Amber Parks Data News Weekly Contributor
Women’s history often overlooks the contributions of Black women to gender equality. The National Women’s History Museum created a digital exhibit titled “Inspired by Faith” that celebrates the life of Abolitionist Sojourner Truth. The national digital exhibit was curated by Kerri Alexander, an education and public history fellow with the museum, who currently serves as an Assistant Vice President and Chief Inclusion Officer at Xavier University of Louisiana.
“Sojourner Truth was somebody who was really at the forefront of making sure that not only women’s rights were advocated for, but Black women’s rights were advocated for as well,” Alexander said. “Truth was illustrating the fact that she was limited by not only racial discrimination but also limited by sexism. And they both needed to be addressed,” Alexander said.
Alexander, whose work allows her to advocate for women’s’ rights today, said that Truth was a freed slave who, after gaining her freedom, became a women’s right activist and abolitionist. Her most notable speech: “Ain’t I a Woman,” called into question where the Black woman stood in the fight for both freedom from discrimination based on her skin color and also civil rights for her gender.
Understanding that as a Black woman, the fight to choose between gender identity or race and ethnicity always ended up with one side getting the shorter end of the stick, Alexander explained. Born during an era where Black people were enslaved, Truth wanted to shed light on both characteristics that made up her identity. No one was asking a Black male or a White woman to choose one or the other and recognizing that gave Truth fuel to fight for those rights that Black women were denied, Alexander said.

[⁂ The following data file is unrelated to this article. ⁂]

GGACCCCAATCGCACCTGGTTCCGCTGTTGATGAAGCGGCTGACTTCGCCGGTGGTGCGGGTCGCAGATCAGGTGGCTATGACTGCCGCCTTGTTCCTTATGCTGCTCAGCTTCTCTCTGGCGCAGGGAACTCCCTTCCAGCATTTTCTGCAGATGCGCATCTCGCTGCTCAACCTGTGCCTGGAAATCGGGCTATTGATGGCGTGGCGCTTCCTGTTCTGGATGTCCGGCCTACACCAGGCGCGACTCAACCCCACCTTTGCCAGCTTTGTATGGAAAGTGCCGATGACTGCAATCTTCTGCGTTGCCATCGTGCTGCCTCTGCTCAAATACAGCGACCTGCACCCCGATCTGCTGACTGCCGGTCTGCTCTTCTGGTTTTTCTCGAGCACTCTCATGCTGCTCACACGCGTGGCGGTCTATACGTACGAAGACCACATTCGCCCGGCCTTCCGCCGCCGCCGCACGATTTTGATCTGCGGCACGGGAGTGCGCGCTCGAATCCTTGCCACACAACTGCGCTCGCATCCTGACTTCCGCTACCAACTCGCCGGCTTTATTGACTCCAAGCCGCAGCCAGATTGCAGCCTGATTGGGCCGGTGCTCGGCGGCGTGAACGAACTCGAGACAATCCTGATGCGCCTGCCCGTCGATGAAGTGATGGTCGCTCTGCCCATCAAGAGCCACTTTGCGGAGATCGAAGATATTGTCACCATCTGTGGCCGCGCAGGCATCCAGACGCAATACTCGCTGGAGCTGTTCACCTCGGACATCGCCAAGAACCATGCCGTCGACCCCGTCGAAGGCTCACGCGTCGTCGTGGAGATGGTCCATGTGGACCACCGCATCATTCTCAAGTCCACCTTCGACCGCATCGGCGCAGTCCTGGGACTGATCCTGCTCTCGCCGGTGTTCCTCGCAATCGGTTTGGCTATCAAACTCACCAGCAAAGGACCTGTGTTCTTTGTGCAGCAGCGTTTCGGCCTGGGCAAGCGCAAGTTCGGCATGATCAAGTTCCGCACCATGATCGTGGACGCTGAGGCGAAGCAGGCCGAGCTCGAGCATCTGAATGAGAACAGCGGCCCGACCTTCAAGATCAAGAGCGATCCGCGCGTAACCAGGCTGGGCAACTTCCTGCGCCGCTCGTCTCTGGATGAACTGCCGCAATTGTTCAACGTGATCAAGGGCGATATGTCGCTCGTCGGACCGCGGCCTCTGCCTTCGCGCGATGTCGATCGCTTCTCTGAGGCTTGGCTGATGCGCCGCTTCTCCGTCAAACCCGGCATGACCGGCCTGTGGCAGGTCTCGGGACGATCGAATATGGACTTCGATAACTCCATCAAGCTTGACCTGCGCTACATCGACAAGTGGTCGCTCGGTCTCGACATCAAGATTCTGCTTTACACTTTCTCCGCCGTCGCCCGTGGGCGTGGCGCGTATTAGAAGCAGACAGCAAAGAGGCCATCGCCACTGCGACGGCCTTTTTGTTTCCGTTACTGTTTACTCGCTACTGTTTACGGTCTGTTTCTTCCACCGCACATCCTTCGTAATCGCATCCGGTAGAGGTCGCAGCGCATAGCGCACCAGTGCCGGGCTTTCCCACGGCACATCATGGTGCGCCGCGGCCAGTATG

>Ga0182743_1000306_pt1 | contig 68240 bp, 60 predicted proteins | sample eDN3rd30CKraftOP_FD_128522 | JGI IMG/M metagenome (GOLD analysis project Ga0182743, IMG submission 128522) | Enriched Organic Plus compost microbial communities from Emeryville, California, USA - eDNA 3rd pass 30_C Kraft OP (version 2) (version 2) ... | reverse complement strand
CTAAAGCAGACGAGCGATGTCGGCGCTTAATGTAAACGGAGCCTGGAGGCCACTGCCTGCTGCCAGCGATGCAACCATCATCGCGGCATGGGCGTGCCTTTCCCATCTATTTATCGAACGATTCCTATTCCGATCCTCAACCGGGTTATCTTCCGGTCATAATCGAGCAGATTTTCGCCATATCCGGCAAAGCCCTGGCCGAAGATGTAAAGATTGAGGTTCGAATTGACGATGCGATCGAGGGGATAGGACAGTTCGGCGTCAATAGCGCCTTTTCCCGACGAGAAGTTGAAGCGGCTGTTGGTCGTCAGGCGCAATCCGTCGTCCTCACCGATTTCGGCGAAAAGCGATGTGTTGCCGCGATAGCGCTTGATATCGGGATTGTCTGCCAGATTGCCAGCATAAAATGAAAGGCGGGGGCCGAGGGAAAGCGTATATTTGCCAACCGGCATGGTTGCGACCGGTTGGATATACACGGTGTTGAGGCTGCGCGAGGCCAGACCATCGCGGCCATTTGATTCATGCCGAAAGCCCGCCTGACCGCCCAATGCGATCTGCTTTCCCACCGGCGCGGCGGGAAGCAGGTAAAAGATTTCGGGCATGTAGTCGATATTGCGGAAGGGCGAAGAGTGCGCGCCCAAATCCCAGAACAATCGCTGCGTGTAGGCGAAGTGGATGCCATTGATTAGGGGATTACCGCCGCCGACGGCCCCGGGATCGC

“Usually, people think of slaves as men, and they think of women as White,” said Nell Irvin Painter, a U.S. Historian, who published a biography on Truth. “Here Sojourner Truth is fighting for both of the rights for both of these groups essentially,” said Painter, whose quotes were included in the exhibit.
Truth and many other women of color opened doors for all women, especially Black women, to be able to have an equal voice and freedoms as men. With Truth’s tenacity and perseverance, she was able to educate people on the neglect of Black women in both the first waves of the Women’s Rights Movement and the Civil Rights Movement, Alexander shared.
Born Isabella Baumfree in Ulster County, New York, Truth emancipated herself in 1826 when she fled her enslavement and sought refuge with the Dutch Reformed Church. Her words at the time used the scriptures to show the immorality of slavery and to empower both women and enslaved Africans.
In Women’s History, Truth’s story has been often overlooked among abolitionists and women’s rights activists.
“I’m excited to be one of the people who is invested in discovering the missing pieces of history that has been left out of textbooks for so many decades,” Alexander said of the exhibit.